Reference to a standard firing system in a coal-fired steam generator does not focus on the burners and furnace only, but also refers to the input systems that make the combustion process possible. This includes mills, pulverised fuel (PF) pipes and distribution units, primary air systems, secondary air systems, windbox arrangements as well as the burners, furnace and possible over fire and side wall air ports in the furnace.
Ideally, PF distribution units allocate PF evenly between each PF pipe leading to individual burners. Owing to biased PF stratifications at the exit of each mill, as well as the geometry of the PF distribution units and the different lengths and configurations of individual PF pipes, the PF mass and particle size distribution to burners may be uneven.
The CFD models have been developed to determine the effectiveness of the mill, PF pipes and dust distribution units upstream of the burners, with great success. These models have allowed us to better understand the interaction of the various components that make up the fuel delivery system and rectify undesirable operational flow conditions.
The associated flow and energy variation from the outlet of the air heaters through the secondary air flow ducts to the windboxes under various scenarios are important aspects to investigate.
An analysis of the CFD results of the ducts and windboxes give a comprehensive representation of the possible maldistributions of secondary air between individual burners. The aforementioned PF maldistribution is independent of the maldistribution of the secondary air with the result that the air to fuel ratio in each burner deviates, sometimes appreciably, from the mean.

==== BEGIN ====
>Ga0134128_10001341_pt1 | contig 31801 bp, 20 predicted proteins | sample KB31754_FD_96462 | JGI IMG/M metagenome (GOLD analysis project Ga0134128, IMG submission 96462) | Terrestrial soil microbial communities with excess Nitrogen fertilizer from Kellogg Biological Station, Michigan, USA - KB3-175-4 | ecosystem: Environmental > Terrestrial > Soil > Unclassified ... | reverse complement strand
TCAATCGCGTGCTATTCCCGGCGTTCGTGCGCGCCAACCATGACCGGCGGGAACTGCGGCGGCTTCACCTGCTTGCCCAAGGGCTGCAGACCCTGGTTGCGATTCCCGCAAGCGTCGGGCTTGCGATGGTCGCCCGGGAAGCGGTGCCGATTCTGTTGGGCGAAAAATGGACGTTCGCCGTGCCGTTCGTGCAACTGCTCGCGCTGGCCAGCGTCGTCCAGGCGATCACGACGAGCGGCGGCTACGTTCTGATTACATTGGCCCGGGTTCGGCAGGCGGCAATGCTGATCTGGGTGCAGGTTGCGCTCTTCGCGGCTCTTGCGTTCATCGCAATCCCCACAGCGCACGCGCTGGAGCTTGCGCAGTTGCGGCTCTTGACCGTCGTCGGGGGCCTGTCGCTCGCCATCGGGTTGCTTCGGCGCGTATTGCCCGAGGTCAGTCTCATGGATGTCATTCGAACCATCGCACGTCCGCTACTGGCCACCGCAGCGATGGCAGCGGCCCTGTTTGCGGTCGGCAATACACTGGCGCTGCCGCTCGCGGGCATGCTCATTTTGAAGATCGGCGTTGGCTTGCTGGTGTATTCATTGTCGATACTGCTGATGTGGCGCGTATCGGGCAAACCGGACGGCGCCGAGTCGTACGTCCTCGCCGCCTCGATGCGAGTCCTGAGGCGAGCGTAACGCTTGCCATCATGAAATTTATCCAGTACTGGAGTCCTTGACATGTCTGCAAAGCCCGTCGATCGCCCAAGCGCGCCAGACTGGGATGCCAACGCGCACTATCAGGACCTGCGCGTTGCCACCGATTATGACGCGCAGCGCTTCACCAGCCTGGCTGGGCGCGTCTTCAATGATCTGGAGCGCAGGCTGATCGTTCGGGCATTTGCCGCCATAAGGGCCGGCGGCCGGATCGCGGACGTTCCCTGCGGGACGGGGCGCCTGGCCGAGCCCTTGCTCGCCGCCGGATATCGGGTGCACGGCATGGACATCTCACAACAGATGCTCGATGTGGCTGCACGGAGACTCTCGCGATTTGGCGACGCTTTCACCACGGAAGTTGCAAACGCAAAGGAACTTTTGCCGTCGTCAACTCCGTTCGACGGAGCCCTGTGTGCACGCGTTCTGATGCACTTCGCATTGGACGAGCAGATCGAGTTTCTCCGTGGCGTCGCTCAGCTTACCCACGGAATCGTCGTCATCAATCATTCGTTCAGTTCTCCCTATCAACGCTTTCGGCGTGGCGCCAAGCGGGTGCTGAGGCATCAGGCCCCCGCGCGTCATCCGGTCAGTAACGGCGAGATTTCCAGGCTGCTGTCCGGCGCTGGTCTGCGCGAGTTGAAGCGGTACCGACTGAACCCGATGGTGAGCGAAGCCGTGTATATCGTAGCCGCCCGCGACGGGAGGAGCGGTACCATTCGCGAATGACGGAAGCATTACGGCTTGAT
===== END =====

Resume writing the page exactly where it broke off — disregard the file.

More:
The windbox CFD models have, on various occasions, been extremely useful to redesign the air path within the windboxes to minimise air flow variances to each burner in order to keep the individual burner air to fuel ratios within specified limits.
The robustness of the CFD analysis allows the user to modify each system individually and gives a flow-based outcome that will take place within the selected region. Based on the simulations performed on case studies, some results raised questions regarding overall flame stability in the furnace.
Of the sixteen burners in operation in the study, only seven showed the typical pattern of stable ignition with a well-established central recirculation zone pulling hot combustion products back from the furnace towards the burner throat. This observation appeared to be substantiated by the high unburnt carbon in ash developed within the furnace.
It was, however, interesting to note that investigation of the maximum coal flow case, showed that some burners improved remarkably in terms of their ability to pull hot gas back from the furnace towards the burner throat. Flame impingement was shown to be present in all cases of the study and it was surmised that the high core air velocities observed in all burners could be a contributory cause to the observed flame patterns.
Concerns such as flame stability, flame impingement, combustion efficiency and high emissions can be overcome by applying CFD modelling. Over fire and side wall air sometimes used in conjunction with primary measures such as low oxides of nitrogen (NOx) burners are often used as additional measures to further reduce NOx emissions. CFD analyses of such systems have been highly successful and have shown growth in use, owing to the relative accuracy of the models to real-world situations.